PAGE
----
Beyond the US debt ceiling negotiations, the data focus this week will be on the European and US PMIs (Tues) and the US PCE deflator (Friday). The PCE is the US Fed’s preferred inflation gauge. We think the core PCE deflator is likely to remain at uncomfortably high levels and show that progress back down to the Fed’s inflation target is slow going. Assuming a debt ceiling deal is reached, we believe the US Fed is unlikely to crystallise market pricing looking for ~2-3 rate cuts by January. In our view, a further paring back of these rate cut expectations is likely to be USD supportive.
Global event radar: Eurozone & UK PMIs (Tues), RBNZ Meeting (Weds), US PCE Deflator (Fri), China PMIs (31st May), Eurozone CPI (1st June), US Jobs Report (2nd June), RBA Meeting (6th June), Bank of Canada Meeting (8th June).
The AUD found a bit of support on Friday, with the impasse in the US debt ceiling negotiations offset by the slight dip in US bond yields and the USD following comments by Fed Chair Powell pointing to a ‘pause’ in rate hikes in June. That said, at ~$0.6650 the AUD remains near the bottom end of its ~3-month range. We continue to think that near-term AUD upside is likely to be limited, with downside pressures still firmly in place as global forces continue to dominate.
The local data calendar is limited this week, with April retail sales (due Friday) the only release of note. Globally, attention will remain on the US debt ceiling talks, particularly as the ‘x-date’ (i.e. when the US won’t be able to pay an upcoming obligation) is approaching. Some estimates put this as early as 1 June. In our judgement, the longer the talks go without a deal being agreed, the higher market nerves and volatility could rise. This is normally an environment which is a headwind for the AUD given its elevated correlation to risk sentiment.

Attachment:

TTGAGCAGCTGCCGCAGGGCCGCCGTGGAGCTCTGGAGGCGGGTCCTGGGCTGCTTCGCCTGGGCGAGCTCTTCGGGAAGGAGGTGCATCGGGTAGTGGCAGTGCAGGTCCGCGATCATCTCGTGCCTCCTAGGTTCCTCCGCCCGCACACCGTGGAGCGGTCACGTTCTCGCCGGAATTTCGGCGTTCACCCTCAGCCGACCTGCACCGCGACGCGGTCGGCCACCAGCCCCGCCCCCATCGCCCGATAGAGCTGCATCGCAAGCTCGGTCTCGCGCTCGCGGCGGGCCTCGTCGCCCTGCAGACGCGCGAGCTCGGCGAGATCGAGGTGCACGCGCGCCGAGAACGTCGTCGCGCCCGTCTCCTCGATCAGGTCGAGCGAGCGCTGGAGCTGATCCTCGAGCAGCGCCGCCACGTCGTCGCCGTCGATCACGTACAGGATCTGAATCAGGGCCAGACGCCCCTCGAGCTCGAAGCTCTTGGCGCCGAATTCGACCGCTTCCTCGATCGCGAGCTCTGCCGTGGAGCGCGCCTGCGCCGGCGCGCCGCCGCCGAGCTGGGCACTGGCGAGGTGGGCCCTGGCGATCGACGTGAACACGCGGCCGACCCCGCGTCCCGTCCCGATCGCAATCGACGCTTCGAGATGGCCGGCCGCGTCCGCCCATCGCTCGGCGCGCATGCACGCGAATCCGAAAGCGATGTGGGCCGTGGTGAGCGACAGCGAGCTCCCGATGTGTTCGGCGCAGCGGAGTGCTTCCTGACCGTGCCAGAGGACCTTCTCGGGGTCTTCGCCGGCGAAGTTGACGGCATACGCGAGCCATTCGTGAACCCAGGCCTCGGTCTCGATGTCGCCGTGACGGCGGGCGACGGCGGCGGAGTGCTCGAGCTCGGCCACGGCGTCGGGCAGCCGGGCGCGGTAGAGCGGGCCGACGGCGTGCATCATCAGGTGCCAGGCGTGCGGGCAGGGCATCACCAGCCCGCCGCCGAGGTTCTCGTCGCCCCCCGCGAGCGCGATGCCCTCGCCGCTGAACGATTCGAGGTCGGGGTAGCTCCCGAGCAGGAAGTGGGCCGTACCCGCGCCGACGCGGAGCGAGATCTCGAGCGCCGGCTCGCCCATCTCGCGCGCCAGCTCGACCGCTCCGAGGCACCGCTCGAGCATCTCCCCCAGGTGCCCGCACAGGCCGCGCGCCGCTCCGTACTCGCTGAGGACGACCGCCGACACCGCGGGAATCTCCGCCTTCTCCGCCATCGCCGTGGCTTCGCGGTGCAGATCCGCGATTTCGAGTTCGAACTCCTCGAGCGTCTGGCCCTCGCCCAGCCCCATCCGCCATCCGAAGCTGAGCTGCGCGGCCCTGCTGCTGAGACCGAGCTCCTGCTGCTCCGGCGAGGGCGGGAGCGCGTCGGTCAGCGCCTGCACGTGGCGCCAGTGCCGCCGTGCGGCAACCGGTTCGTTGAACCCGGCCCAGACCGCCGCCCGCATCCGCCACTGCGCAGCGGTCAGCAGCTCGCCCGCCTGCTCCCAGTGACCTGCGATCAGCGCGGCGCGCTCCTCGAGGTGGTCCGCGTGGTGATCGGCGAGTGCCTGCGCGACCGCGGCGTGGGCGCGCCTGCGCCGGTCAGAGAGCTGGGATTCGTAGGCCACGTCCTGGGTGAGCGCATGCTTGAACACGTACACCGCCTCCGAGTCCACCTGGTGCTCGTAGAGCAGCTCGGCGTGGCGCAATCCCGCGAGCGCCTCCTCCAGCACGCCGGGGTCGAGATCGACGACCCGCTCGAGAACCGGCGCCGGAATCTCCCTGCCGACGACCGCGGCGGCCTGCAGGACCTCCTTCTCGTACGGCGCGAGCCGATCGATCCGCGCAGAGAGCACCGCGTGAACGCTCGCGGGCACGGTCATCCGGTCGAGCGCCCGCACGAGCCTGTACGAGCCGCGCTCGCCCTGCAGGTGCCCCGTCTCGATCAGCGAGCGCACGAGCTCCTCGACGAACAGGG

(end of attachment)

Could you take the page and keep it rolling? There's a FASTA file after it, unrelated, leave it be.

On the assumption that a debt ceiling deal is reached, we doubt any knee-jerk lift in the AUD will extend too far. Fundamentally, the global economy is slowing, with China’s post lockdown recovery faltering. As our chart shows, global economic data surprises have fallen back into negative territory. We expect the global downturn to intensify over the next few months as tighter credit conditions constrain activity, which in turn should be a drag on commodity demand. And in the US, as discussed above, we think that pricing for multiple rate cuts by the US Fed over H2 is unlikely to materialise given the US’ inflation problem. A further reduction of US rate cut bets should, in our judgement, be a USD positive.